Organizers behind the highly publicized failed Woodstock 50 event which disappointingly never took place after months of drama throughout 2019 are suing former financial partners Dentsu Group (again) and its affiliates Dentsu Aegis Network and MKTG. As Rolling Stone reports, the complaint filed this week in New York Supreme Court claims Dentsu Group is “Directly responsible for the destruction of the Woodstock 50 Anniversary Festival” which was supposed to celebrate the 50th anniversary of the original Woodstock last summer.
As fans will remember, the major festival was first proposed to take place over three days at Watkins Glen International in upstate New York on August 16th-18th with performances from Dead & Company, Jay-Z, Miley Cyrus, Santana, The Raconteurs, Run The Jewels, and many more headline-worthy names. Permitting issues, event production delays, and legal drama plagued the event almost immediately, along with conflicting information coming from Dentsu who first made the announcement that the event was canceled in April–though it’s not clear if they had the legal authority to do so.
After Watkins Glen officials revoked the site license for Woodstock 50 in July, event organizers secured a new financial backer (Oppenheimer & Co.) to help salvage the festival. Woodstock co-founder Michael Lang also filed the first lawsuit against Dentsu over the summer claiming they illegally stole more than $17M from the festival’s bank account in an attempt to sabotage the event. Woodstock 50 was officially canceled in late July.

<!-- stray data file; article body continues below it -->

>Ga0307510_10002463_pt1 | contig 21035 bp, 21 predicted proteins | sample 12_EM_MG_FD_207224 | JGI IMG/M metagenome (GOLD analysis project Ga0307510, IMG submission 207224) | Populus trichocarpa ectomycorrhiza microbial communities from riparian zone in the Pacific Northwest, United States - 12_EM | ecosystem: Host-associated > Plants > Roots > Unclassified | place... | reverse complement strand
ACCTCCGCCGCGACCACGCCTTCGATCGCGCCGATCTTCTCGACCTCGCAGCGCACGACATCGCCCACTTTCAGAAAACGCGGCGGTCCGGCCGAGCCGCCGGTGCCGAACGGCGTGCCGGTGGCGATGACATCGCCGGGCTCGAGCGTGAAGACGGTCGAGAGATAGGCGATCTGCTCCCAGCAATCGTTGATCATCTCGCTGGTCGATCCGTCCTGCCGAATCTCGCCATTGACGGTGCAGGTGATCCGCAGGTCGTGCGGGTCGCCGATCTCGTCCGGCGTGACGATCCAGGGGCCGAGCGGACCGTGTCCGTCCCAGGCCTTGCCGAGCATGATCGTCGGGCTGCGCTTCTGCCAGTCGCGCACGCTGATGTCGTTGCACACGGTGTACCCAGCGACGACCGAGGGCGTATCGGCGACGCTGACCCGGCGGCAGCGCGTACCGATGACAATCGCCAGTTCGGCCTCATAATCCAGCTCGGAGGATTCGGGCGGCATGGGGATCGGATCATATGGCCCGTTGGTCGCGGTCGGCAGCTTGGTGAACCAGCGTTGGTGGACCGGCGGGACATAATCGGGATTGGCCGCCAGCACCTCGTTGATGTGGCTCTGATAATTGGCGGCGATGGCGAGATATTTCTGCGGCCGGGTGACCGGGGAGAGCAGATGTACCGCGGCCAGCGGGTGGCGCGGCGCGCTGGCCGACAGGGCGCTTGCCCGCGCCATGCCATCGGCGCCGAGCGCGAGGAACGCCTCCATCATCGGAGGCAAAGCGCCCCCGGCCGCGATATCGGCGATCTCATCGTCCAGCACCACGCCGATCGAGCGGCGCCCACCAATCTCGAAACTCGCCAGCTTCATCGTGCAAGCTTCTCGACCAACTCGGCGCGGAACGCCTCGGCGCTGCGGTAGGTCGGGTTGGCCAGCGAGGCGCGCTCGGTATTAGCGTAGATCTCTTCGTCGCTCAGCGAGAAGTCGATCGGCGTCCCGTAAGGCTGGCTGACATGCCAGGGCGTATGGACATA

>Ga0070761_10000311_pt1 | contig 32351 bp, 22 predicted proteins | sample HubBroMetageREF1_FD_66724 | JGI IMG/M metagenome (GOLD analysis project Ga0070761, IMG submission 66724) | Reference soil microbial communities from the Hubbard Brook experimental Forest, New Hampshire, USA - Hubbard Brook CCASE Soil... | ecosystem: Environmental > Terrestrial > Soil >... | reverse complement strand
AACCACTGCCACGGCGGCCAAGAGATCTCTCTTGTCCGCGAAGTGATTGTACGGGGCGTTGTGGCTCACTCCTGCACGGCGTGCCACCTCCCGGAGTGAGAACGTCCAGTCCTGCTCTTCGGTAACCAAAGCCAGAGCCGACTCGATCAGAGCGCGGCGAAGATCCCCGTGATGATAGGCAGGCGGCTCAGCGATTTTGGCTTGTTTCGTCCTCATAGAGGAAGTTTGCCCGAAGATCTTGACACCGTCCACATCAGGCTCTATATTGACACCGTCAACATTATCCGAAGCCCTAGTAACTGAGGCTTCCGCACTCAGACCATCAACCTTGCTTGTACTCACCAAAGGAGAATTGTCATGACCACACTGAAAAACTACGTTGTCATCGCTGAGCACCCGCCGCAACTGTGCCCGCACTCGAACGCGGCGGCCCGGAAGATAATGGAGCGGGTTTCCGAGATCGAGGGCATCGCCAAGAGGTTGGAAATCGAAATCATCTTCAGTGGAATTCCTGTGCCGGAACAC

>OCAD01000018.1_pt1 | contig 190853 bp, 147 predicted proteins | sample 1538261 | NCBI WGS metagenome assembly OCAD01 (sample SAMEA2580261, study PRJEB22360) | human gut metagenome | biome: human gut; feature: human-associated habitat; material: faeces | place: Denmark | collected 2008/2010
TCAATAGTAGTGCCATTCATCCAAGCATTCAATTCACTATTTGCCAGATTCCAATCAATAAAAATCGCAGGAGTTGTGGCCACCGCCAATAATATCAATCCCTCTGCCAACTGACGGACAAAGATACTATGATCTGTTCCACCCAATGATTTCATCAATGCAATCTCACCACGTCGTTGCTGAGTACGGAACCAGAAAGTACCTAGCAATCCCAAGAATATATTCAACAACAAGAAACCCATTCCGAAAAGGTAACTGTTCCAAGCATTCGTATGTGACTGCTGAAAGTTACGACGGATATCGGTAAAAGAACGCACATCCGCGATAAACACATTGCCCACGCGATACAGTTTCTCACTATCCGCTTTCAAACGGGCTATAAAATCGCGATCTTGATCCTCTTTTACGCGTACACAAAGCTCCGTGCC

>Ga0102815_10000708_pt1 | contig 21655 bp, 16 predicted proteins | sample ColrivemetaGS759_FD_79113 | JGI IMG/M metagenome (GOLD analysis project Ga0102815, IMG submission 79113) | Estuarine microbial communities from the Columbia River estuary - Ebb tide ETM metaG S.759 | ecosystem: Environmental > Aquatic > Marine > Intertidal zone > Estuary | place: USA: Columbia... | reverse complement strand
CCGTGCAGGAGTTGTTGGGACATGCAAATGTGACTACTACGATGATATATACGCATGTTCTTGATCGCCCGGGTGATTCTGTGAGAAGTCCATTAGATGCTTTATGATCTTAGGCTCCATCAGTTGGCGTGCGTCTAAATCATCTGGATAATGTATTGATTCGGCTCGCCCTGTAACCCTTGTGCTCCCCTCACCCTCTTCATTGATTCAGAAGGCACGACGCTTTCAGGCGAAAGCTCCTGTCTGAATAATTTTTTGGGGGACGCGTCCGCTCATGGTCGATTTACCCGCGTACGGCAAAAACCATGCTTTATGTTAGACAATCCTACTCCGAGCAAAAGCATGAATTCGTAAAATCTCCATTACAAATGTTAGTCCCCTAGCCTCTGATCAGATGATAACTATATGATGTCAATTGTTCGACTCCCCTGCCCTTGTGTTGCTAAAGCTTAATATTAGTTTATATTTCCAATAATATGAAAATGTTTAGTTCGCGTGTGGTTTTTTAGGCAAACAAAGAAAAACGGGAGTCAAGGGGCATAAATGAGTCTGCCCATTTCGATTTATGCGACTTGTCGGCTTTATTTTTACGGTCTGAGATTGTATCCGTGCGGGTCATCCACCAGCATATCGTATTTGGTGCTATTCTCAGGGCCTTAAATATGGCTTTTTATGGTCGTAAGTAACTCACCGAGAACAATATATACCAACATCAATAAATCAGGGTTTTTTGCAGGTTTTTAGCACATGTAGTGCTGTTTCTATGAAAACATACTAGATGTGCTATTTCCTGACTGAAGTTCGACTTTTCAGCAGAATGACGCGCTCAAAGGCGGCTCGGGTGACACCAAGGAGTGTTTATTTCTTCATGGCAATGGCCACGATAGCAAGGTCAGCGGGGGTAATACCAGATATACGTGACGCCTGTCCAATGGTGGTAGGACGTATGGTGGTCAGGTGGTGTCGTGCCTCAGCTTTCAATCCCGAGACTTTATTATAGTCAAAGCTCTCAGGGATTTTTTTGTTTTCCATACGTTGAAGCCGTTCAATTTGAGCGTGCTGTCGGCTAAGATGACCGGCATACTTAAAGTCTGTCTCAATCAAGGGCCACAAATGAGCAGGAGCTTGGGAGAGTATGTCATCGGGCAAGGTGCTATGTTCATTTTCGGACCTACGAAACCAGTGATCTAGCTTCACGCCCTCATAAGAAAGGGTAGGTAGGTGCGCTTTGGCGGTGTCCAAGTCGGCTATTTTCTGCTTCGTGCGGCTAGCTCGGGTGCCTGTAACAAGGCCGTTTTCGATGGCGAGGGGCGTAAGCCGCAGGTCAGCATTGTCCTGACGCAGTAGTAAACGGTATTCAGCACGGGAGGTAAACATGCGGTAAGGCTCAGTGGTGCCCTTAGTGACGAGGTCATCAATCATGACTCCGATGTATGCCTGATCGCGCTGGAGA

The new lawsuit filed on Wednesday also alleges non-party Amplifi Live, LLC–another affiliate of Dentsu Group–is guilty of “Governing the terms of the production of the festival” and that they had “breached that agreement” of the partnership.
“Dentsu’s wrongful actions to defame Woodstock 50 were undertaken for the purpose of preventing other parties from attending, financing or participating in the Festival, and were intended to and did ensure that the Festival failed and Woodstock 50 could make no profit from the Festival,” the lawsuit filed by Woodstock organizers alleges. “Absent Dentsu’s wrongful actions, Woodstock 50 would have been able to successfully produce the Festival, and further monetize the Festival through media and sponsorship deals and future licensing deals relating to the Festival.”
“Dentsu’s affiliate, Amplifi Live, acted in the best interest of the public last year after Woodstock 50 breached its agreement,” Amplifi Live told Rolling Stone in response to the lawsuit. “After a full evidentiary hearing, the court credited Amplifi Live’s evidence that a safe and profitable festival could not be mounted, and therefore refused to order Amplfi Live to continue funding the project.”
Amplifi Live continued, “Amplfi Live is vigorously defending these claims in arbitration and pursuing breach and fraud claims against Woodstock 50. Amplifi Live and its parent and affiliates will vigorously defend Woodstock 50’s eleventh-hour effort to escape the arbitration forum. Woodstock 50 does not represent the Woodstock brand, having lost that license, and the claims in this new filing have no merit and are improper.”
This story is ongoing.
[H/T Rolling Stone]